Tuesday, November 12, 2013

China and the United States – Big risks to the Global Economy and Markets

Dr. V. Anantha Nageswaran, 
Visiting Fellow, VIF

US stocks reach all-time high as government shuts down

George Orwell is reported to have remarked famously that telling the truth would be a revolutionary at a time of universal deceit. It cannot be more apt than now when financial markets are dancing to the commentary that is peddled by central banks and other cheerleaders that the world is embarking on a self-sustaining recovery even as the IMF and the World Bank are reducing their growth forecasts. The United States emerged from a fortnight long government shutdown in October. The US Congress voted to lift the debt ceiling but for three months. GDP growth in the fourth quarter in the United States will be lower than previously estimated. The Bloomberg Consumer Comfort Index at minus 37.9 is at its worst level since October 2012. It has fallen for six weeks in a row.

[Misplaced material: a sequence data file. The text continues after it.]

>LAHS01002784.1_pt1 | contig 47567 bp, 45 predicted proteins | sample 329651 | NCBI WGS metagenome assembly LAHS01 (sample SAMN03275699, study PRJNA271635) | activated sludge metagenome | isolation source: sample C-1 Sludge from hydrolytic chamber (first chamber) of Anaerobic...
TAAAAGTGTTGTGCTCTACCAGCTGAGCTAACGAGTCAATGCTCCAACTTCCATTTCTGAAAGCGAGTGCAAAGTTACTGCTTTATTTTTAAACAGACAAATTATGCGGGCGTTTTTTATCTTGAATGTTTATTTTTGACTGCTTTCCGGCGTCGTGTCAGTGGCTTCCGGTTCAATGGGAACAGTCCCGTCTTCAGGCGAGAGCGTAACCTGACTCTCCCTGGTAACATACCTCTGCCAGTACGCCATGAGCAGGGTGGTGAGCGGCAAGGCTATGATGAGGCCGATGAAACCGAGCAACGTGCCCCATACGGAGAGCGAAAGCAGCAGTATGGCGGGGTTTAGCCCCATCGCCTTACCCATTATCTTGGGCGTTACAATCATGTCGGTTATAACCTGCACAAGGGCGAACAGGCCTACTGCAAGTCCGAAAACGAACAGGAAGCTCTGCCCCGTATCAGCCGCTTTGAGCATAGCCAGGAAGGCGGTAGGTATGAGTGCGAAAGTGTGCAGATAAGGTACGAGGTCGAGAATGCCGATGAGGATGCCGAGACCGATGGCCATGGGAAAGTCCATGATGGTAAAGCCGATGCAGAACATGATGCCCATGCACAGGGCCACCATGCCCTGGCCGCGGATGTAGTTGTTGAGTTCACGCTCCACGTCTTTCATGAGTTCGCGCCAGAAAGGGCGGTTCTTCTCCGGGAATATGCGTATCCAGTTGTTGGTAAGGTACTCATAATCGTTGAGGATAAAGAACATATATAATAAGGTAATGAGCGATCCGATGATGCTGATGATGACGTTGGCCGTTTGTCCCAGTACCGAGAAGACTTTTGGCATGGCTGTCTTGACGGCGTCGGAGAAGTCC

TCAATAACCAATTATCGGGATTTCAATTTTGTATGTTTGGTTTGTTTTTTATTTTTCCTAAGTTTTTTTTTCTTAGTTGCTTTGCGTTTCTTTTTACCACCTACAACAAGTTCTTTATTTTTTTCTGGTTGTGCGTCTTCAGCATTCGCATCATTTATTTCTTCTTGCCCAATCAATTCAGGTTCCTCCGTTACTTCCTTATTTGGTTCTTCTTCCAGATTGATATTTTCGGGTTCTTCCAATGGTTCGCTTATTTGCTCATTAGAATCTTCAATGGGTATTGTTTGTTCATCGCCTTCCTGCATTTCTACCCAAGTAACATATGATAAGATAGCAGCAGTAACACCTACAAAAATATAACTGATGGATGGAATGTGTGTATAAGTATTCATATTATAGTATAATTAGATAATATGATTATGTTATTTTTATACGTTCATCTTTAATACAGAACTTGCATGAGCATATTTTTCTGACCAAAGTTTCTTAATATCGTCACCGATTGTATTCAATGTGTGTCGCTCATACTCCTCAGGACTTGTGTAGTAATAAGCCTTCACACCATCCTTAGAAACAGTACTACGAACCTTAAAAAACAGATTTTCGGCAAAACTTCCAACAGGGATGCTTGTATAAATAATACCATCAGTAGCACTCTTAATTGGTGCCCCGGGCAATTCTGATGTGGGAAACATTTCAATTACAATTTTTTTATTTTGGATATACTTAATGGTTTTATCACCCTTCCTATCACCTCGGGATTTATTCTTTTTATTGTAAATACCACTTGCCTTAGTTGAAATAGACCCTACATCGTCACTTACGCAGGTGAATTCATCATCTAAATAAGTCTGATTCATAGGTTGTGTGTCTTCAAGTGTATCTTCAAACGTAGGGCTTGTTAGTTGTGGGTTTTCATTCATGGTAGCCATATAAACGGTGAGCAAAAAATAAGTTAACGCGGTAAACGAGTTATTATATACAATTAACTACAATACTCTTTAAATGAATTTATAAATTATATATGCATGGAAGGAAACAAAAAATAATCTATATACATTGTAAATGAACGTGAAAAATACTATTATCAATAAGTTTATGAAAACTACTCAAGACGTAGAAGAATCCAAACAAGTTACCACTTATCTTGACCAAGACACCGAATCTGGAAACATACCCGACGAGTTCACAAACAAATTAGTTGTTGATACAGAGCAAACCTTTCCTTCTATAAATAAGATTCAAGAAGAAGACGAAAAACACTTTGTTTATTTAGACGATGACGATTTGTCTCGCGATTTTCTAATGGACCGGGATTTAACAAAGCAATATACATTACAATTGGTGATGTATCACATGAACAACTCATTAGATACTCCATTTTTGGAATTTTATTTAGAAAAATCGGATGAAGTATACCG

Some indicators in Europe are turning up but it is not yet clear if Europe has what it takes to achieve a self-sustaining recovery. Export growth in Asia – China, Taiwan and Korea –slipped in September. Although October foreign trade data improved in China, it is hard to see a sound economic rationale for the rebound to sustain. No one is prepared to tell financial markets and investors that rising asset prices without fundamental improvement simply means that they are blowing bubbles. US banks have, almost uniformly, reported disappointing results. The few that did report better results have resorted to the use of clawing back loan-loss reserves to shore up profits. IBM has reported its sixth straight quarter of declining revenues. Corporate profits were flat in the US in 2012. Yet, Earnings per Share (EPS) of S&P 500 companies went up slightly in 2012 only because companies bought back shares. The rise in the S&P 500 index stock value is entirely due to an expansion of P/E multiple. To put it bluntly, that is bubble blowing, especially when fundamental economic and corporate backdrop are both turning unfavourable.

The final denouement of this bubble-blowing behaviour is the price of the stock, Twitter (TWTR is the stock code). It opened for trading at USD26.0 on 7 November and jumped to an intra-day high of USD50.09 before closing at USD44.90. That is a one day jump of 72.7%. According to John Mauldin’s research note (‘Bubbles, bubbles everywhere’, Nov. 2, 2013), “since 1990, the P/E multiple of the S&P 500 has appreciated by about 2% a year; in 2013, the S&P's P/E has increased by 18%!” He was citing another market commentator Doug Kass. Some of the worst debt practices of the 2007-08 period are back.